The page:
Auditors: Market concentration and their role - Economic Affairs Committee Contents


Letter from the Chartered Institute of Management Accountants (ADT 5)

  1.  The Chartered Institute of Management Accountants (CIMA) is pleased to have the opportunity to present evidence to the Select Committee on Economic Affairs of the House of Lords in relation to its Call for Evidence on Auditors: Market concentration and their role. CIMA, founded in 1919, is the world's leading and largest professional body of Management Accountants, with 172,000 members and students operating at the heart of business in 168 countries.

  2.  Although the CIMA qualification does not include auditing, our members have an active interest in the effectiveness of audit as a consumer. CIMA members occupy senior positions in many of the UK's largest public and private organisations and have direct involvement in the selection of audit firms and the work of auditors though various FTSE 350 audit committees and boards. We have consulted with a number of these senior figures in the UK and we thank them for their invaluable input. Despite this, the views expressed in this evidence remain those of CIMA only.

  3.  Much has been said and written about the causes of the financial crisis and we believe that this is not a time for apportioning blame but rather for learning lessons that reduce the likelihood of an economic collapse of this magnitude reoccurring. It is the role of the board of an organisation to deliver effective, entrepreneurial and prudent management that can deliver long-term success. External reporting should allow judgements to be made by third parties on whether this is happening. It is the role of the audit report to express an opinion on whether the financial statements present a true and fair view of the organisation's affairs. Investors and regulators should act in a manner that encourages organisations to act in their long-term best interests and in the case of public interest organisations in a manner consistent with the long-term public good.

  4.  We believe that there are several factors driving audit market concentration: complexity of accounting standards, the requirement for auditors with global reach, the reputational risk of choosing an auditor outside of the Big Four and the significant infrastructure investment required by a global audit firm. Despite the degree of concentration, the audit market remains competitive. However, any further reduction in the number of market participants would significantly impair competition.

  5.  In our opinion, the audit process delivers what is strictly required of it legally and by regulators—it tends to ensure compliance. There are a number of common misconceptions about audit: it is not designed to detect fraud; it is not designed or required to reveal that a company is undermining its own business model and it cannot vouch that every fact and figure in a set of annual accounts is correct.

  6.  At the present time the financial audit is focussed on the financial statements. We believe that this focus is unduly narrow. The front section of the Annual Report, the narrative Operating and Financial Review (OFR), provides the critical, forward-looking contextual information which is essential to a proper understanding of the financial statements. There are a number of initiatives underway which are seeking to improve narrative reporting and we believe it is important that consideration is also given to some form of audit assurance that covers the process of generating the OFR.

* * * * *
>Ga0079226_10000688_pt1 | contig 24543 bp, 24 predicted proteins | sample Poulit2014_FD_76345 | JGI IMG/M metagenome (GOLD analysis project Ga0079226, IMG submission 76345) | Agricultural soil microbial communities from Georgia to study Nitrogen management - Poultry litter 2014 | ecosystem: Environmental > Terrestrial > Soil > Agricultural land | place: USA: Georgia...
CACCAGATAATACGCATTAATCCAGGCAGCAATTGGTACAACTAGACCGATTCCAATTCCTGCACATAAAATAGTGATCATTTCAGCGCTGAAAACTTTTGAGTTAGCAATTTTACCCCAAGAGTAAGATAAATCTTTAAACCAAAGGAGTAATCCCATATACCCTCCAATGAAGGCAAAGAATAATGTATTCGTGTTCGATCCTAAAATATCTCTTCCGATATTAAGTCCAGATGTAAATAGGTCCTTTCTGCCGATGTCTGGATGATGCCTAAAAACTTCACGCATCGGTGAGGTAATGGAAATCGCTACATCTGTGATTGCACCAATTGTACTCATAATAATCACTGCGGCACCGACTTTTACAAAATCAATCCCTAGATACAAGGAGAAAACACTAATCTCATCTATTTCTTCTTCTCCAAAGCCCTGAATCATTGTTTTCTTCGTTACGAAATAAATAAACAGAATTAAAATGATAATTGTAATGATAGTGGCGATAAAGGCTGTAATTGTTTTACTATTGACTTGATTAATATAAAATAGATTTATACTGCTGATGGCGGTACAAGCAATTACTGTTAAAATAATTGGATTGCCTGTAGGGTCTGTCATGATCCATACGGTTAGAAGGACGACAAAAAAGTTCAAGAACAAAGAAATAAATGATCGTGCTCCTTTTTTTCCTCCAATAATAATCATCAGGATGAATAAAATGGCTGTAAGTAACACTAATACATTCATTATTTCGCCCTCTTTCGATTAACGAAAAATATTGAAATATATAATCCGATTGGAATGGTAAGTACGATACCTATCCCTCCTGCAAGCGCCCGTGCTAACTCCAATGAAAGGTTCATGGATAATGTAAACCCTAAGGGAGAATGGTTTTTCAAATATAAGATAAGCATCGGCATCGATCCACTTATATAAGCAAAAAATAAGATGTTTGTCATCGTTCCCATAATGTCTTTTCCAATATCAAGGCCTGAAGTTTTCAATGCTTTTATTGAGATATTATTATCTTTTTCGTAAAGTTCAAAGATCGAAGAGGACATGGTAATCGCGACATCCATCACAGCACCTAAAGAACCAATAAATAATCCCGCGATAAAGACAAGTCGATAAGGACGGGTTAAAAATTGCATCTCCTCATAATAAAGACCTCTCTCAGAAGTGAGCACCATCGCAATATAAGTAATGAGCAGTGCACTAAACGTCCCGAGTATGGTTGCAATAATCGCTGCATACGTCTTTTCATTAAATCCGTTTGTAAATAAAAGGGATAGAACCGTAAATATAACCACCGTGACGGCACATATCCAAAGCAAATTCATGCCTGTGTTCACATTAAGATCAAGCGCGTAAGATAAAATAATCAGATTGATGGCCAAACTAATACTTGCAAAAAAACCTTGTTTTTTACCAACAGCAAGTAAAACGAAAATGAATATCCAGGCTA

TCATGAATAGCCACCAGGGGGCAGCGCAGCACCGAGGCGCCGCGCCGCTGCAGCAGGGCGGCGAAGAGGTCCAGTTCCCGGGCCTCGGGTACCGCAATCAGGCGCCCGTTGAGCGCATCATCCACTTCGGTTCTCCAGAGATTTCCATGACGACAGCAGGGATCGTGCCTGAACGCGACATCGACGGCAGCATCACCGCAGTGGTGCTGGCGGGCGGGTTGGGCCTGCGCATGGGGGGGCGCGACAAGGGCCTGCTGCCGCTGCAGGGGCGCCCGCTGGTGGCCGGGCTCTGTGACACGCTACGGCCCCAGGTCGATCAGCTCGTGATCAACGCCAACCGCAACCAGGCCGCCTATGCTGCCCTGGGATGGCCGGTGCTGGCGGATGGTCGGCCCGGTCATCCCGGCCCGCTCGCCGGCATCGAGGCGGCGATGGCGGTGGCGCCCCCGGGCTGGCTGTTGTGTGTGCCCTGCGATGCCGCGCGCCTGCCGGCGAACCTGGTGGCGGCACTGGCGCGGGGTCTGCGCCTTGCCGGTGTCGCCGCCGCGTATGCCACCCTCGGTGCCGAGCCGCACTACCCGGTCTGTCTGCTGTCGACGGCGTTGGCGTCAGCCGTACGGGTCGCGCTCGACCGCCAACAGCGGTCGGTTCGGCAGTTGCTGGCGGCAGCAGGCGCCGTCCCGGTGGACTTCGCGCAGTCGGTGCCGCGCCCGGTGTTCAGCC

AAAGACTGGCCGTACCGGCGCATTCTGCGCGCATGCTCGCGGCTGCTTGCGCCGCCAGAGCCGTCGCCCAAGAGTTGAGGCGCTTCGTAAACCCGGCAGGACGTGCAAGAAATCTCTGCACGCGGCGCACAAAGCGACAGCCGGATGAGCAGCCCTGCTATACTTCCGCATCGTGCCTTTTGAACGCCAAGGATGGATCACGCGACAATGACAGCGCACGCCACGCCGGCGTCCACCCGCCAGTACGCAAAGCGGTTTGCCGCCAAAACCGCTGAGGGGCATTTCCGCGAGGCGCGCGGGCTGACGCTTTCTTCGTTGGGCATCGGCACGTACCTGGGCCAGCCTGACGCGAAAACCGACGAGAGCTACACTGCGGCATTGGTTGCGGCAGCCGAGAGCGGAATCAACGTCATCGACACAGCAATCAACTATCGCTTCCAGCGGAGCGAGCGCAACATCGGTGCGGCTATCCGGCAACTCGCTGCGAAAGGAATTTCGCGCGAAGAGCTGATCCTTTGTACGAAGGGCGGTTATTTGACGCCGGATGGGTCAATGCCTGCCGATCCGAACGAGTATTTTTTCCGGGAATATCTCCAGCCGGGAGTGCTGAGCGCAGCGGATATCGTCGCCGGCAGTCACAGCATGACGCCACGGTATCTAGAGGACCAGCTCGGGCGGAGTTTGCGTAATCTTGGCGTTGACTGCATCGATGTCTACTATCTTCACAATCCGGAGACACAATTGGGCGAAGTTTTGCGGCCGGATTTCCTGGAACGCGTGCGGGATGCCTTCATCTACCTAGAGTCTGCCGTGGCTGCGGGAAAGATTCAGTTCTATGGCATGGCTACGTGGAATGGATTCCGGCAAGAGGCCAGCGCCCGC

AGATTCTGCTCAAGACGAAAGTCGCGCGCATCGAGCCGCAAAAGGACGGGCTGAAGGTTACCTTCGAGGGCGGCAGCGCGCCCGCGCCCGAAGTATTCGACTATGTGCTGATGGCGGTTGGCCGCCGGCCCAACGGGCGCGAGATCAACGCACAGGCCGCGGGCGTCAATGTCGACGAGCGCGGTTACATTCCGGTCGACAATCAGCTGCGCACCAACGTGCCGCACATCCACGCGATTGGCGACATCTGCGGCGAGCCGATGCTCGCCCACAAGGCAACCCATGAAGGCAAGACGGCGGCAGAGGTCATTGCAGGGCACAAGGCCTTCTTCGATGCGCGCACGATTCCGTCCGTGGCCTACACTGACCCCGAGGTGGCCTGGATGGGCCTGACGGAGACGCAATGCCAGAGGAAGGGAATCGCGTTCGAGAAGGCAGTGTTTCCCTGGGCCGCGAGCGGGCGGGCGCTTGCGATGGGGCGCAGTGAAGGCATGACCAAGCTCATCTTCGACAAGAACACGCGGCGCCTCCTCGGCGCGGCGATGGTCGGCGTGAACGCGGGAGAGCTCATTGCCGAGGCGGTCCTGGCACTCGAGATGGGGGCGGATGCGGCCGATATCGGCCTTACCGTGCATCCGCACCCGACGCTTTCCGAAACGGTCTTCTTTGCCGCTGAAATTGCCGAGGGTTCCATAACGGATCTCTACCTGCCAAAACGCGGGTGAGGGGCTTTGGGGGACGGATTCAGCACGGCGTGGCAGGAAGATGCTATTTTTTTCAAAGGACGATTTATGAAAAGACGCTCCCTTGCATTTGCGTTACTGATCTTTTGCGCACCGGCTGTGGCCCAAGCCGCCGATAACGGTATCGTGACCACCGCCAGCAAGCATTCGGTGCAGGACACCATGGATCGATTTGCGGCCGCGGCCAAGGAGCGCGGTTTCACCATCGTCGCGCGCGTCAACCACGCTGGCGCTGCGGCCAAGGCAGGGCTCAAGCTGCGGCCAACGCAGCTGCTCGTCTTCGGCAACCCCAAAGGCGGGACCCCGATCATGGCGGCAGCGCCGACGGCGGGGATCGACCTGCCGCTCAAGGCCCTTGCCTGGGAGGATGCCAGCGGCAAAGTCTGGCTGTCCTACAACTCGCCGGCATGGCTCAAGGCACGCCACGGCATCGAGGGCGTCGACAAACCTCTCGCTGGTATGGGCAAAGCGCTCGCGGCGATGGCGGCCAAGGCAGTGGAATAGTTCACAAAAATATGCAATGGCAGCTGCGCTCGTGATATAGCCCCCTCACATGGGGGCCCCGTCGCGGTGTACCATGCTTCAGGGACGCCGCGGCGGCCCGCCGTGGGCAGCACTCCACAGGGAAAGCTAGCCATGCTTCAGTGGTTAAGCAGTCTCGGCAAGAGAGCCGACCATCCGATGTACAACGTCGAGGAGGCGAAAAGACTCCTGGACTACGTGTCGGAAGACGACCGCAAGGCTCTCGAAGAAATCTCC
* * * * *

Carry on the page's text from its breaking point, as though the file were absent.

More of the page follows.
7.  We are very concerned about the increasing reliance by auditors on the "management representation" letter. Where there is material uncertainty it is only right and proper that the auditor asks management to confirm the basis on which the financial statements have been prepared and for the auditor to make clear that they are relying on this statement. There is a risk that management representations are been relied upon in cases in which audit verification should be possible. Auditors have a critical role to challenge the board but we do believe that the management representation letter should also set out the steps taken by the auditors to verify the statements on which they have asked for management representation.

  8.  It is the purpose of good management information to equip boards to manage in an effective, entrepreneurial and prudent manner so as to deliver long-term success. We believe that the role of audit should be extended to specifically cover whether the information provided to boards is sufficient for the board to determine the business model and adequately assess associated risks.

  9.  There were many factors that led to the financial crisis of 2008. Predominantly, we believe, that the lightness of regulation and the pursuit of unsustainable business models by boards were the most significant factors leading to the crisis. We conclude that there was little more that audit, as currently designed, could have done to prevent the crisis.

  10.  The regulation of the large audit firms is now a global issue that requires international agreement for effective change. The difficulties that this produces should not be underestimated. However, the steps outlined above together with an open dialogue between banks, regulators and auditors should reduce the severity of future financial crises.

  11.  We attach responses to the detailed questions contained within the call for evidence and look forward to the opportunity to discuss these matters further with the Select Committee on 19 October.